Strategic workforce planning (SWP) is a priority for many organizations. Yet SWP practitioners often struggle to implement workforce planning in their firms. According to a Boston Consulting Group (BCG) study of 32 HR practices, SWP is among the top three practices with the most significant gaps between the importance organizations place on the capability and their ability to deliver it effectively. At the same time, HR Teams are increasingly encouraged to leverage data to inform their talent and workforce strategies, including SWP. This 16-page Gartner reference provides three steps for how HR Leaders and their teams can effectively use data to assess talent risks to business strategy and use the findings to guide SWP: 1) Build a catalog of talent risks most likely to affect the business. 2) Evaluate the talent risk catalog to determine which are currently risks to strategy execution. 3) Share top talent risks with relevant stakeholders in a visually compelling way to drive action. Table 1 on page 5 shows 11 of the most common talent risks to executing business strategy in SWP. For example, Development Risk is when not enough internal talent is developing critical skills to meet the organization’s needs. Pipeline Risk refers to not having enough engaged talent in the recruitment pipeline to meet critical skills needs. Table 2 on page 7 shows the top metrics to use as key risk indicators for each of the 11 most common talent risks. The reference provides examples for communicating talent risks to stakeholders, including the image used for this post.

Many organizations segment their workforce into various categories to better understand the needs and preferences of workers. One lens through which worker preferences have been viewed is “generation”—the different age groups or cohorts of people currently employed or seeking employment in a particular industry or organization. But as noted in this article, work preferences appear to be more similar than different across age groups. The data show that employees of all ages are looking for many of the same things at work and largely quit their jobs or start somewhere new for similar reasons: 1) inadequate compensation, 2) lack of career development and advancement, and 3) uncaring leadership. As with their reasons for quitting, workers’ top reasons for taking a new job are consistent across age groups: 1) compensation, career development, meaningful work, and workplace flexibility (Exhibit 2). One notable difference is that once employees are in a job, the retention factors that motivate Gen Zers (those 18-24) to stay aren’t the same as those for other age groups. Gen Z ranks flexibility, career development, meaningful work, and a safe, supportive work environment as more important factors than compensation when they decide to stay with their current employers. This resource can be used as ONE of MANY references to inform an organization's understanding of worker preferences. As a bonus, this 150-page ebook report— Are Generational Categories Meaningful Distinctions for Workforce Management?—by the National Academy of Sciences, provides an overview of the scientific research on the topic.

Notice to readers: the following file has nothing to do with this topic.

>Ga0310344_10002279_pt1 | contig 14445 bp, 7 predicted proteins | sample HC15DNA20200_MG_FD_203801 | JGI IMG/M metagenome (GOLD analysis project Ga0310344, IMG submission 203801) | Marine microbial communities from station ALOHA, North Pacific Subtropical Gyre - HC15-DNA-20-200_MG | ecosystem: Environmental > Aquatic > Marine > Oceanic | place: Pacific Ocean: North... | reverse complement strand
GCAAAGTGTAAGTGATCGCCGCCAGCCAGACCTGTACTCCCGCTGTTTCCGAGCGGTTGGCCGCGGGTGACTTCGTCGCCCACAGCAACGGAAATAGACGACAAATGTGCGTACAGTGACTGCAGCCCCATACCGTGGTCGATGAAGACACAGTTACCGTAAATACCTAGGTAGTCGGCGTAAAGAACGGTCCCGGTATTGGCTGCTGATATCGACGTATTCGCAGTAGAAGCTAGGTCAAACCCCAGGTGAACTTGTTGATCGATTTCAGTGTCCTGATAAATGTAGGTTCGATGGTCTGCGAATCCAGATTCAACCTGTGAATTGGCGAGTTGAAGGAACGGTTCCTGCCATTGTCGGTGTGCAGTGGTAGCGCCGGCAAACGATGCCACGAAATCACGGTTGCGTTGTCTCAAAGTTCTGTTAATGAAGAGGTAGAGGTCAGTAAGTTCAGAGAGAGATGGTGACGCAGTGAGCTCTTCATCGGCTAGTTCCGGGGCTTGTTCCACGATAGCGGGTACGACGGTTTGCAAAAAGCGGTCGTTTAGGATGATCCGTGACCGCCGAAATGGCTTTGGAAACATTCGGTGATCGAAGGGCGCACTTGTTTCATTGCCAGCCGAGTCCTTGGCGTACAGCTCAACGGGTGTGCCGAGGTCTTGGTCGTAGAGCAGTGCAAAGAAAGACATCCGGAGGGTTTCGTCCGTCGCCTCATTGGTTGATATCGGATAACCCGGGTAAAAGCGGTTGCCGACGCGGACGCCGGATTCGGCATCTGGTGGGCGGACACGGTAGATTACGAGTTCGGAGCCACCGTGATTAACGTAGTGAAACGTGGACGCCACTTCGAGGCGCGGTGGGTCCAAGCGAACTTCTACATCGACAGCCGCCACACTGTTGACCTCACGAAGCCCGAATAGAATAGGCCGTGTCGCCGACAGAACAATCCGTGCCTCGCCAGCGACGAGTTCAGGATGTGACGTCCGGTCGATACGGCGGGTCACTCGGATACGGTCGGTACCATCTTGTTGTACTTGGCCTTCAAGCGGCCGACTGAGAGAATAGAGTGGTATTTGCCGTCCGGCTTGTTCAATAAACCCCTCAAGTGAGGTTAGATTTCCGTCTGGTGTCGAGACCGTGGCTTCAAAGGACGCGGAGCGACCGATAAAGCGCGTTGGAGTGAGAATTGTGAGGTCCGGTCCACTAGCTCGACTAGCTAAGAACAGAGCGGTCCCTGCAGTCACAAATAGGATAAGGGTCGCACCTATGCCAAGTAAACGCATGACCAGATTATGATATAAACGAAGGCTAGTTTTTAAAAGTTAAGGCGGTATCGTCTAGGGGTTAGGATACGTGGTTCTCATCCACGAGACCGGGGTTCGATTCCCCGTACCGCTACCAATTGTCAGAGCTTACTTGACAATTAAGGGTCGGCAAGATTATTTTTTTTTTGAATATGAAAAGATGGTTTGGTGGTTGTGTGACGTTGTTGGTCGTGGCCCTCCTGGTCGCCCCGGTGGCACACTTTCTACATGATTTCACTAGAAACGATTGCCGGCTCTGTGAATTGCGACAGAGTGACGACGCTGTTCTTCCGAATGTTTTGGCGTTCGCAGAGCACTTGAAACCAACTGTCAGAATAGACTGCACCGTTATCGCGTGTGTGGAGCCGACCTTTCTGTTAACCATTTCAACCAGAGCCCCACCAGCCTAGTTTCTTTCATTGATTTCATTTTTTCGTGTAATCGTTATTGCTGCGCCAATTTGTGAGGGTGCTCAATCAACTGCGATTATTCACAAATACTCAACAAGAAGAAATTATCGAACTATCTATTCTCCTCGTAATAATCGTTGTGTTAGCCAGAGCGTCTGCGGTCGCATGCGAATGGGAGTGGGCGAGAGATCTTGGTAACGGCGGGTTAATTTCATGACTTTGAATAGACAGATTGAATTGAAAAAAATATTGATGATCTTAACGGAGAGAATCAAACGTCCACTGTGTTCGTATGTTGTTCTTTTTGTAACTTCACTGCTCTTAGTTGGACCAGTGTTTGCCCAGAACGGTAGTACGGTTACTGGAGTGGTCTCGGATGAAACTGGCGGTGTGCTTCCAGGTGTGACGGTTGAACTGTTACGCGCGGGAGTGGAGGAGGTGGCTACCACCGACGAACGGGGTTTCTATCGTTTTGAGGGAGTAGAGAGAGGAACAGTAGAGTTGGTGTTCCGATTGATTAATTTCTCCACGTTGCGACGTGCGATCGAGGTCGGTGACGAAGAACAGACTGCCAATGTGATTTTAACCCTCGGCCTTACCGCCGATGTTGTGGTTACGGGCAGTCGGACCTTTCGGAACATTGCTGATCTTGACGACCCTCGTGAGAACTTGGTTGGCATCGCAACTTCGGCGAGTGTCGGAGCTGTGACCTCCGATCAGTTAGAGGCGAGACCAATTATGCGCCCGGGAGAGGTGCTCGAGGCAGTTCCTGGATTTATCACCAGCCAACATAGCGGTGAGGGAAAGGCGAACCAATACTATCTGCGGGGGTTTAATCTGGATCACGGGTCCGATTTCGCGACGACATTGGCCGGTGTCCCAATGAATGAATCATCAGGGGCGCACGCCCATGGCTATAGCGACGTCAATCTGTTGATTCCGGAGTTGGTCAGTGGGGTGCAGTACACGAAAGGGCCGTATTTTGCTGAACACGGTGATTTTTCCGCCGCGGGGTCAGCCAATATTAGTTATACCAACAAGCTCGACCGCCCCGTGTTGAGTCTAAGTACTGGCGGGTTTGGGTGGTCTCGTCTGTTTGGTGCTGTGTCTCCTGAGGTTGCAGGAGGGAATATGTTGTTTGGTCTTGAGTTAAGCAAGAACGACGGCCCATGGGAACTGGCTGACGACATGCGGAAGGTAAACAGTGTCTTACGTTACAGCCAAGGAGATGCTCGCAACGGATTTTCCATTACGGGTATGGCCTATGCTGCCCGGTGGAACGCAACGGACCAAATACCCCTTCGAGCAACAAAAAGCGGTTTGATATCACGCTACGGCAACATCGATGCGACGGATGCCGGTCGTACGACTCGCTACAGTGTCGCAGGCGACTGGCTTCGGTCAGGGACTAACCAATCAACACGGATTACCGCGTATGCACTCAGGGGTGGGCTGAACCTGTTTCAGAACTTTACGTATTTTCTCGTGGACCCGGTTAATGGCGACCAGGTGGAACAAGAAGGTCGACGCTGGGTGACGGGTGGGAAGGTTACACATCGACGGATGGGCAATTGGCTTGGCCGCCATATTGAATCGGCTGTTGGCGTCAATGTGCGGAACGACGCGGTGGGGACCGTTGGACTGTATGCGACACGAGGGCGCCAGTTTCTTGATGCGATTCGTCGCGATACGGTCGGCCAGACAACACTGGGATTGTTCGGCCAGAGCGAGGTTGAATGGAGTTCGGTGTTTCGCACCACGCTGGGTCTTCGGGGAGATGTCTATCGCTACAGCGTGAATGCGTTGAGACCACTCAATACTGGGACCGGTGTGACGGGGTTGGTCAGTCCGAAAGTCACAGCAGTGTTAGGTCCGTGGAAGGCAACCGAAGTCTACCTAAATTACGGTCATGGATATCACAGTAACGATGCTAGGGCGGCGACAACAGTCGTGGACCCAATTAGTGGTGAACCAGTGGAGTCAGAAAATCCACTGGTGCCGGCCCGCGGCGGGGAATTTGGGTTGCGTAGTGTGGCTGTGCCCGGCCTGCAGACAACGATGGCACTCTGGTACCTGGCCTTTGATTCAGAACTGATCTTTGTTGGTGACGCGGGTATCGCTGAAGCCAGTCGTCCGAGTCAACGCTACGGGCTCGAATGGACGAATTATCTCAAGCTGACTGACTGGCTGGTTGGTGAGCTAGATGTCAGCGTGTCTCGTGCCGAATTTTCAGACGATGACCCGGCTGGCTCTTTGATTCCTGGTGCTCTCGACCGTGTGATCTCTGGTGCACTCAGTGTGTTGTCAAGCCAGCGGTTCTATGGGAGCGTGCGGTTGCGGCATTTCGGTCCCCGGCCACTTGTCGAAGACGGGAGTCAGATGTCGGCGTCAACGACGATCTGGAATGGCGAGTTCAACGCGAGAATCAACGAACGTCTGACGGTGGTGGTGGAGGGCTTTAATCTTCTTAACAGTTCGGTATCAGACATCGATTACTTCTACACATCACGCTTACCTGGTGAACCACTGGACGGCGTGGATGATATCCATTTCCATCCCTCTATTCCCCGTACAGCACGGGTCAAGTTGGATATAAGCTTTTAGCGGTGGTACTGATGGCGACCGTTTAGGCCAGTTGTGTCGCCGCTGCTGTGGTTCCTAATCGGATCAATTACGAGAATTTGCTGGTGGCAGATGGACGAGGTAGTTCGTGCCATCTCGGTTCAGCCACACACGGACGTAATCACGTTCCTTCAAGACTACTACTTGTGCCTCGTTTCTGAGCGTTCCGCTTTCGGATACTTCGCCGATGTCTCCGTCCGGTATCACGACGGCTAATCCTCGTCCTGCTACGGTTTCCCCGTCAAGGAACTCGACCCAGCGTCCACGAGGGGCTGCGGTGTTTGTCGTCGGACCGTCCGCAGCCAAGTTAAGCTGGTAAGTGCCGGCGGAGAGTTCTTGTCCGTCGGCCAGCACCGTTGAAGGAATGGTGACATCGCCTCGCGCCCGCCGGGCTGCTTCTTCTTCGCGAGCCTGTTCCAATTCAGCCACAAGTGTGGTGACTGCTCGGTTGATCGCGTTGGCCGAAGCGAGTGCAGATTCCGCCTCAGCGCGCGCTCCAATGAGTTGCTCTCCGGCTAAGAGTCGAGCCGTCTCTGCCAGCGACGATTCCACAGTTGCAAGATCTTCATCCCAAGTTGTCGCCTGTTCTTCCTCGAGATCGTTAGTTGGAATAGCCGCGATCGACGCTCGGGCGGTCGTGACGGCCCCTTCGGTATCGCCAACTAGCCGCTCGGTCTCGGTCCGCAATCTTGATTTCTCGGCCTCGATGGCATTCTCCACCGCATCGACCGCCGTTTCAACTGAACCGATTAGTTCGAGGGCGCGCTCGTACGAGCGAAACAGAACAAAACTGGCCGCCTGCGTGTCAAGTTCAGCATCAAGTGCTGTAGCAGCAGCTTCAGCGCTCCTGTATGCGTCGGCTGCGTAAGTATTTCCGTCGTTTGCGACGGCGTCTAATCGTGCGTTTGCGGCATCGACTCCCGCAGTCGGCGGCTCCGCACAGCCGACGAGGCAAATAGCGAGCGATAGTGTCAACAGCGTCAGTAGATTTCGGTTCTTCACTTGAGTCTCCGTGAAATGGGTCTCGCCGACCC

This article summarizes regulatory updates that have implications for how organizations approach various aspects of pay equity. While you can read the details of these regulations (e.g., the European Parliament approved a groundbreaking law, the Pay Transparency Directive, Australia made broad changes to the Fair Work Act, etc.) in the article, one point made is how the Directive requires employers to regularly report the pay gap (including disclosing to employees), and if the gap exceeds 5%, it needs to be addressed with actionable steps. The new directive will require companies to disclose many things – salary ranges, career progression criteria, and pay gaps. This pushes decisions upstream: what are our salary ranges, job families, job levels, career progression criteria, skill requirements, and overall pay philosophies? How do we handle pay for performance? Do we need location-based salary ranges? How do we handle scarce or hard to find skills? How do we structure our jobs? What skills are truly important for us? It is mentioned how some companies, such as Microsoft, Accenture, and Unilever, are being proactive by publicly sharing their pay equity progress in their DEI report. Schneider Electric also includes pay equity as a critical component of its management development program, and companies like Heineken, SAP, Nestle, and Unilever make pay equity a part of its People Sustainability agenda. Other ideas are discussed. As a bonus, I am resharing this recently published 36-page report by ADP Research Institute that looks at factors influencing how workers feel about pay equity.